1) Trapped gas experiment: This experiment provides an elementury and fun way to engage kids in learning about chemical compounds, and the creation of trapped pressure. i.e. What goes in must come out:-0) Provide children with a standard sized water bottle. Have the children drop six tablespoons of baking soda in the bottle. Provide each child with a balloon. Make sure the balloon has a good sized neck as the children will need to spread the neck of the balloon securely over the water bottle to trap the pressure.
I normally allow the children to insert the baking soda into the bottle independently. It gives them a sense of self empowerment and engagement in the experiment. I than encourage the child to hold the balloon in their hand while I insert baking soda into the bottle for them. My rationale is that the chemical reaction occurs rather quickly and if the child already has the balloon in their hand they will be capable of sealing it over the mouth of the water bottle rather quickly. Young kids will most likely lack the dexterity to pour the baking soda and seal the bottle with the balloon quickly enough. Hence, we do it as a team so they still feel independently involved.
Now for the fun part. When the balloon is sealed over the perfectly safe and nontoxic chemical mixture, the pressure will have no where to go but up:-00 Thus, the balloon that is sealed to the water bottle will inflate as if by magic!!!
This activity is an all time favorite learning experience, from the smallest kids to the eldest. The hands on component and seemingly magical quality keeps kids happily engaged in the activity.
2)Magnetism exploration: Have the children create a race track with posterboard and markers.
Tape a paper clip to the bottom of a small toy car. Provide the children with various size magnets and magnetic wands. Wave the magnets over the toy car to move them across the track.
For comparison, remove the paper clips and have the children wave their magnets across the toy car again.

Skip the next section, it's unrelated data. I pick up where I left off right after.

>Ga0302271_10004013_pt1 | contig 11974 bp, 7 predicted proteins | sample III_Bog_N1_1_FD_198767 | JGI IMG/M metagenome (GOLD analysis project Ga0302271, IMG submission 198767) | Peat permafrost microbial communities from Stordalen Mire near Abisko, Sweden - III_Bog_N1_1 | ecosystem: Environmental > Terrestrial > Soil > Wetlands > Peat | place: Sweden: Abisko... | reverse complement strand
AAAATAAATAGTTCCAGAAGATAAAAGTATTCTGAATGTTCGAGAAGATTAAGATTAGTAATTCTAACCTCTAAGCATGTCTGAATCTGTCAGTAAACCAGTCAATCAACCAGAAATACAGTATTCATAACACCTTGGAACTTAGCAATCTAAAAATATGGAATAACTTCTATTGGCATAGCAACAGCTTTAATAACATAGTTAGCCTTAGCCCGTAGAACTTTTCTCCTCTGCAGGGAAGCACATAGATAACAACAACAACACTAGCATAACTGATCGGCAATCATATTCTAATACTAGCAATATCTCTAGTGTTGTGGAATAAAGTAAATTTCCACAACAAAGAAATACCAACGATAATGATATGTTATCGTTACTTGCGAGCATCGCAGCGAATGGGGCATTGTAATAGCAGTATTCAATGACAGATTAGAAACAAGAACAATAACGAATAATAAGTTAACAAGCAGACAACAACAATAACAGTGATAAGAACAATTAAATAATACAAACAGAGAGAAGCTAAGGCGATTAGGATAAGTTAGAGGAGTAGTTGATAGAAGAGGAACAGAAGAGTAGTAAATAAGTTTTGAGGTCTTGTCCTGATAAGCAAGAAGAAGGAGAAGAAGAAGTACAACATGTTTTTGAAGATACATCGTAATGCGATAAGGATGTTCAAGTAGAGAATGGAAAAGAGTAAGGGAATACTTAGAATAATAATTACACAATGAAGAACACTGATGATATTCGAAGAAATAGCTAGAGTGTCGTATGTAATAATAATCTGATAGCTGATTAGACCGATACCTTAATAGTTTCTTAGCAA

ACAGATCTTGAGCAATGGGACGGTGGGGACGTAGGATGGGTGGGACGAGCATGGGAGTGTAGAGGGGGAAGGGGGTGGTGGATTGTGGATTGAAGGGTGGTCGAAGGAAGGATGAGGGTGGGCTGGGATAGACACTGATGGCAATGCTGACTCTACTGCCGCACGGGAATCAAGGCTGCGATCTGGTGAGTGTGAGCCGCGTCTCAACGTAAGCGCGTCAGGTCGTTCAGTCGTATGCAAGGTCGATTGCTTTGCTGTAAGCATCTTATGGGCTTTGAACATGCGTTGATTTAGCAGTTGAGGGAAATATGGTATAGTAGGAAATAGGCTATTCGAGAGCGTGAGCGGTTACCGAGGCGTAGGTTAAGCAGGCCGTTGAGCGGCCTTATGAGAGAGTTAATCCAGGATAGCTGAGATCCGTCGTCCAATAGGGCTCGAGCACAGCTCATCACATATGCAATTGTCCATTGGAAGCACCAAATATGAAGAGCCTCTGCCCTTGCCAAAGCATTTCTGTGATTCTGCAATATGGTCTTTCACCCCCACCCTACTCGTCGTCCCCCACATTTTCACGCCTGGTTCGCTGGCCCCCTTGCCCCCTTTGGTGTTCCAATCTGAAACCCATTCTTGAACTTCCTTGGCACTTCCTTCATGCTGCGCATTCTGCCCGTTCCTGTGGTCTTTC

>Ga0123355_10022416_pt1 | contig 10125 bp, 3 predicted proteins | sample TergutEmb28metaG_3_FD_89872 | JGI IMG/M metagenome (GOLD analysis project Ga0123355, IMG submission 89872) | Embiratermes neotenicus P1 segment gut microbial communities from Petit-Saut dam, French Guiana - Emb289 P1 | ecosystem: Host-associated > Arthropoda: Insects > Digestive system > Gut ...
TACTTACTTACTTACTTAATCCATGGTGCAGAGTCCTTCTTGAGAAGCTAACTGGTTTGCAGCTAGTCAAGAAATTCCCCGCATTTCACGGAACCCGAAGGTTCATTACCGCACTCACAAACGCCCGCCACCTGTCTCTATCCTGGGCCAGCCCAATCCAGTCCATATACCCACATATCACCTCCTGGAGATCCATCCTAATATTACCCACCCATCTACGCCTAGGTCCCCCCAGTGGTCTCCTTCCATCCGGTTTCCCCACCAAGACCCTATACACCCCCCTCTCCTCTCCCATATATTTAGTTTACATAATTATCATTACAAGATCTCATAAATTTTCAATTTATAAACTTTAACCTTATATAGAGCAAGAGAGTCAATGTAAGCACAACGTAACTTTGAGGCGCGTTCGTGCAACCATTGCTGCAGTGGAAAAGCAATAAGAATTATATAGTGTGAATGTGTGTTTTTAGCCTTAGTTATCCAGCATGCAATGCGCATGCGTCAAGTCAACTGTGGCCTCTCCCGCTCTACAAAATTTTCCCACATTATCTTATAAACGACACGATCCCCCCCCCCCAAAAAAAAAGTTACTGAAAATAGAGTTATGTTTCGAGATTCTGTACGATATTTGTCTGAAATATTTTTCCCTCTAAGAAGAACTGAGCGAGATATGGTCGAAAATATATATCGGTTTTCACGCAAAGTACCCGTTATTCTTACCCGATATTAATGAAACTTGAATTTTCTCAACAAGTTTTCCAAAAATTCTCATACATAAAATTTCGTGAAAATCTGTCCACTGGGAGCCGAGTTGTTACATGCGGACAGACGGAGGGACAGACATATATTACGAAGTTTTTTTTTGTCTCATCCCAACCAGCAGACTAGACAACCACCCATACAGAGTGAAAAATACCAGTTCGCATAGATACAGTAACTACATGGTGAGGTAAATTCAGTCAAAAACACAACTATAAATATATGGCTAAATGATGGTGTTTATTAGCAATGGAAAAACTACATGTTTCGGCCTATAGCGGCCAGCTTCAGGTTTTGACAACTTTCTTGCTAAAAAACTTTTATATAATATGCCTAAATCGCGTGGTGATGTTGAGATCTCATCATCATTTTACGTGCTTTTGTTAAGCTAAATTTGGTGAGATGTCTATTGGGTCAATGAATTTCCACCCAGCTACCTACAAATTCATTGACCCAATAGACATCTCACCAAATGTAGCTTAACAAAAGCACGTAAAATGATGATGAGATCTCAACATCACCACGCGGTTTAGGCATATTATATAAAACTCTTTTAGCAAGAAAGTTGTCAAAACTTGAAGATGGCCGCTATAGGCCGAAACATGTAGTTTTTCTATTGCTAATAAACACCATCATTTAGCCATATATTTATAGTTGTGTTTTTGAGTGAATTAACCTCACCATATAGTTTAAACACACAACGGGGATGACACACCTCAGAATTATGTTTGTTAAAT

This will create a springboard for a comparison and contrast discussion.i.e. Why did the cars move within the set we taped paper clips underneath of, and vica versa.
3)Weights and measures: Provide the children with objects of varying sizes and weights. Allow them to drop objects into a bucket of water. Ask the children if their object floated or sunk in the water. This is an excellent segway into a conversation and exploration into weights and measures. Perhaps children could weigh their objects before dropping them into the bucket of water to reinforce the idea that heavier items like a spoon will sink in the water, before light objects like a balloon.
4)Smelly Volcanoes: Provide the children with modeling clay after reading a picture book on volcanoes. The book will layer and reinforce concepts the children will apply in this activity. Encourage the children to create a volcanoe out of the modeling clay to provide a container for their eruption.
I am sure we all remember creating a volcanic eruption in a homade volcanoe by mixing baking soda and vinegar together in grade school.
We are going to add a little pizazz to an age old experiment that has been popular throughout time. Have each child add five tablespoons of baking soda to their volcanoe. NOW HERE IS THE FUN PART. Add several spoonfuls of red koolaid to the baking soda, than have the kids pour in the vinegar. The end result is a bubbly eruption that is the color red to simulate a real volcanic eruption. It will have a cherry oder as a result of the Koolaid.
As you can see, I attempt to encourage children to be as independently involved in their project as is possible. We must remember it is their project and learning experience, not ours. Yes, there will be spills and mess. However, that is merely a sighn of a hands on learning environment where children feel safe to explore. And Isn’t exploration the very thing that will shape our future thinkers and leaders of the world?
Mar N. M.Ed., CECE